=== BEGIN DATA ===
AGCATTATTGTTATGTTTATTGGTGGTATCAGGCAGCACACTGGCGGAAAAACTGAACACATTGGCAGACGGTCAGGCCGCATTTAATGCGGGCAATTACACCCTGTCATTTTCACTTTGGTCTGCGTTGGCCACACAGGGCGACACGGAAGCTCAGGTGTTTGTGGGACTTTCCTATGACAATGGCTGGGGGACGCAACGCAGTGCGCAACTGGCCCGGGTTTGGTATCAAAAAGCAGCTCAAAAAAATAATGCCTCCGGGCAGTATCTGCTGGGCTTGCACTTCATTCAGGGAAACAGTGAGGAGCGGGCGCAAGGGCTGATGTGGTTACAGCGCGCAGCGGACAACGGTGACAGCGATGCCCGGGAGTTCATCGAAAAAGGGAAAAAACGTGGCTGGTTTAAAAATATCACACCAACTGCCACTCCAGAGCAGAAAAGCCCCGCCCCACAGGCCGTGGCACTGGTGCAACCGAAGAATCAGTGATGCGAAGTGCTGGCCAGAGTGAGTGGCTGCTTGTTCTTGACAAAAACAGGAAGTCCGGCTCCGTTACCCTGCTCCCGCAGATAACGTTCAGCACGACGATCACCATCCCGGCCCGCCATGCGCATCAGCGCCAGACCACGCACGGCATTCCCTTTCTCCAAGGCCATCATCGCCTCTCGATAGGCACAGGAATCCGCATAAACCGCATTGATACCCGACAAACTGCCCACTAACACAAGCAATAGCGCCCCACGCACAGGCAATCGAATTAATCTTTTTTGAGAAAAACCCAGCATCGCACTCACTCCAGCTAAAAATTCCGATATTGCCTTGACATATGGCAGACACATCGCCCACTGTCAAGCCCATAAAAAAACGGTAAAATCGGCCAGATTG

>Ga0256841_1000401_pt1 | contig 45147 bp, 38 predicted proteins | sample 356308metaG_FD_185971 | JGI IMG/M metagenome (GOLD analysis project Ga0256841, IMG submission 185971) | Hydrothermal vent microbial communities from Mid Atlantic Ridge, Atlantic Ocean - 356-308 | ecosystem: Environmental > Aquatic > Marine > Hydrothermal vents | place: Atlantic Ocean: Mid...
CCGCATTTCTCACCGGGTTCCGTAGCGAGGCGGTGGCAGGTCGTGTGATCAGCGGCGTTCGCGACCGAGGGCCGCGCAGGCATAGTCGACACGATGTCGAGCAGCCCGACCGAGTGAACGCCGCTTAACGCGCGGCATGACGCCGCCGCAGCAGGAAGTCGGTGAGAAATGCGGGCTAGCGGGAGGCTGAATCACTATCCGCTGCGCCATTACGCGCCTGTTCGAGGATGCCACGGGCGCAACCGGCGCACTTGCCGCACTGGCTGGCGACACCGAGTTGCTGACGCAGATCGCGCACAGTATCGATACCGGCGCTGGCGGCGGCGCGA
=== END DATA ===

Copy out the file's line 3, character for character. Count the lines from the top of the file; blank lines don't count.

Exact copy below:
CCGCATTTCTCACCGGGTTCCGTAGCGAGGCGGTGGCAGGTCGTGTGATCAGCGGCGTTCGCGACCGAGGGCCGCGCAGGCATAGTCGACACGATGTCGAGCAGCCCGACCGAGTGAACGCCGCTTAACGCGCGGCATGACGCCGCCGCAGCAGGAAGTCGGTGAGAAATGCGGGCTAGCGGGAGGCTGAATCACTATCCGCTGCGCCATTACGCGCCTGTTCGAGGATGCCACGGGCGCAACCGGCGCACTTGCCGCACTGGCTGGCGACACCGAGTTGCTGACGCAGATCGCGCACAGTATCGATACCGGCGCTGGCGGCGGCGCGA